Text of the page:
Last month, Lori Loughlin reported to prison to begin serving her sentence.
Now, a report says that the worsening COVID-19 pandemic has her living in fear.
Lori Loughlin is currenly serving her two-month sentence behind bars.
According to The Daily Mail, the disgraced former actress is "doing okay" in prison.
She is, however, said to be extremely worried about catching COVID-19 during her time there.
Holli Coulman, who was once an inmate and is now a prison consultant, has expanded upon Lori's alleged state of mind.
"She's not crying every night," Holli stresses.
"But," she says, "I have been told she has high anxiety."
"It's dirty," Holli says of life behind bars. "You can never get rid of the dirt."
She characterizes it: "It is not a pleasant place."
Lori is said to be sharing space with three other women and subsisting on PBJ sandwiches. And things have recently gotten worse.
Personal prison visits have been suspended in light of the dangers of the pandemic.
To make matters worse, phone calls have been slashed to three per week.
While these policies may be sensible pandemic precautions, it can make life much less bearable for those incarcerated.
The 56-year-old actress began serving her time at the Federal Correctional Instutition Dublin last month.
Going behind bars on October 30, she has been locked away for less than one month.
Her sentence will last two months, but as we all know, for many people, COVID-19's symptoms can last much longer.
Meanwhile, Mossimo Giannulli reported to low-security FCI Lompoc, which is relatively near Santa Barbara, on Thursday.
Mossimo's sentence will span five months.
Together, they were convicted of mail fraud after paying $500,000 to effectively, albeit indirectly, bribe their daughters into UCLA.
Olivia Jade and Isabella Rose might have been better off if their parents had simply gifted them $250,000 each and called it a day.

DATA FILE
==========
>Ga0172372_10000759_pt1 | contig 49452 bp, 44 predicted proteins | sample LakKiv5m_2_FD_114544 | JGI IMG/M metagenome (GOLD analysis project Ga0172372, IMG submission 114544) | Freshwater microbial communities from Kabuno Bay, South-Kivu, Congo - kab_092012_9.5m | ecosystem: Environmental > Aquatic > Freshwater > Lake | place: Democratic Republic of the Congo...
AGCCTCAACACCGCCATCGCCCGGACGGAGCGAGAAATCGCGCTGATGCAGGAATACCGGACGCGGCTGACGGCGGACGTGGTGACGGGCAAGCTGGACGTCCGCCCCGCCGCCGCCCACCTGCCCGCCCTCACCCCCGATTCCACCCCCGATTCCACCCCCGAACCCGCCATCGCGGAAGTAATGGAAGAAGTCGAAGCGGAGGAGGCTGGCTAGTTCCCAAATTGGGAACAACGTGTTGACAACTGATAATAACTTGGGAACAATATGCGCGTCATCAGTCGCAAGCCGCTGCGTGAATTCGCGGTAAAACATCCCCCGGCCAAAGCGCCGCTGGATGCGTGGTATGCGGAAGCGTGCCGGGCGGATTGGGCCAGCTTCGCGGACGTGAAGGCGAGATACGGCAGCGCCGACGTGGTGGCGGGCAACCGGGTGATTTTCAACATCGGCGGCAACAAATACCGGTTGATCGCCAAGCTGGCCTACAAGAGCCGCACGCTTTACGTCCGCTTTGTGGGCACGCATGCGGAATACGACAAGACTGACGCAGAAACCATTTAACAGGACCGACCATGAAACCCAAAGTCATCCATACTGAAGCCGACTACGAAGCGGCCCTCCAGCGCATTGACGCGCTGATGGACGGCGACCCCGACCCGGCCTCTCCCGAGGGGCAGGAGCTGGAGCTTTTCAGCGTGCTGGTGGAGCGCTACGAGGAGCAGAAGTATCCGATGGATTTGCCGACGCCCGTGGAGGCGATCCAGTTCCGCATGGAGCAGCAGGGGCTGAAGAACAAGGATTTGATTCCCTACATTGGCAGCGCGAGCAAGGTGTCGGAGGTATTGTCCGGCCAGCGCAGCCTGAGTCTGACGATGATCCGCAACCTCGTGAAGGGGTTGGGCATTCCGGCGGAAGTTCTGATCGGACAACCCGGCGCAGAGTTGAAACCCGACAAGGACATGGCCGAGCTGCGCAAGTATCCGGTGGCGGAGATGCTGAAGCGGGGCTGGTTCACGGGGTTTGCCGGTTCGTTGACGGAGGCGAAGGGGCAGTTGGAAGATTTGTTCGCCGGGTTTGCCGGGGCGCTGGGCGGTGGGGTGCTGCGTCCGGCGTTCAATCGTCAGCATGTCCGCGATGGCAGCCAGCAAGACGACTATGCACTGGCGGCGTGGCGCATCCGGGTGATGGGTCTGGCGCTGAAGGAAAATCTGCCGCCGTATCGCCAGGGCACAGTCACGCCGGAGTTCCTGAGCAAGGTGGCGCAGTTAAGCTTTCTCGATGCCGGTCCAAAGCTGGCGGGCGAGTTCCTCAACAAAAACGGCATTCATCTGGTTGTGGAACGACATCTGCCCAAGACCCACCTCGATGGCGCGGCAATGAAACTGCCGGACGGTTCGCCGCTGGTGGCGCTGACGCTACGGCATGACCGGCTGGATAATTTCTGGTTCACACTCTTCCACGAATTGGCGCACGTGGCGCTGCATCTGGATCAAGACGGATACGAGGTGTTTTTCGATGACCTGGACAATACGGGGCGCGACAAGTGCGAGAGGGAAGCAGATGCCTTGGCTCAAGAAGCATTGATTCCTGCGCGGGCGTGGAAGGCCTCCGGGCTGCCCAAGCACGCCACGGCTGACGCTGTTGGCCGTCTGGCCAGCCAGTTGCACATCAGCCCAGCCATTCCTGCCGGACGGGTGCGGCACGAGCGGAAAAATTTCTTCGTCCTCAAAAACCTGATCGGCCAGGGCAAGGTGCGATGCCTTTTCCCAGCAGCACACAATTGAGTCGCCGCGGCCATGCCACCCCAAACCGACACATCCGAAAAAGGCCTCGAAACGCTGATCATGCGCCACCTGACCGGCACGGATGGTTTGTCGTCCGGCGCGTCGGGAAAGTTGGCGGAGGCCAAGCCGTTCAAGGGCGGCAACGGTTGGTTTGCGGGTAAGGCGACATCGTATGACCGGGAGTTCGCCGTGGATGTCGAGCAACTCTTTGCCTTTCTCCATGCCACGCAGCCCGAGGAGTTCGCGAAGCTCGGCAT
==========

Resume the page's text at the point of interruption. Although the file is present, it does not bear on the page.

Certainly, the family would not be humiliated as the most famous faces behind the college admissions scandal.
Of course, a bunch of high powered VPs are probably grateful that Lori Loughlin and Felicity Huffman's arrests took attention away from their own roles in the scandal.
It's easy to joke or even gloat when an outrageously wealthy person ends up behind bars after using their wealth to, well, rob other people of opportunities.
To be clear, that is what happened -- deserving kids get displaced when the ultra rich strongarm schools into admitting their kids.
But there are legitimate reasons to temper your enthusiasm for her comeuppance.
A lot of people will spend much more time behind bars for doing much less harm than Lori did.
Why, some people have caught COVID-19 behind bars and died without being convicted of a single crime -- they just didn't have the cash to pay bail.
And while ending cash bail is a noble cause, we should remember that many who face incarceration have sympathetic stories and are fundamentally good people.
People who are behind bars deserve safety -- which means hygienic living conditions, healthcare, and protection from violence.
Whether we're talking about a rich celebrity buying admission to UCLA or a struggling single mom serving a lenghty sentence for registering a relative's address to get her daughter in a better high school, incarceration is punishment enough (or more than enough).
People behind bars should not be forgotten as we all hope to survive the pandemic. Even if, you know, nobody feels personally sorry for Lori.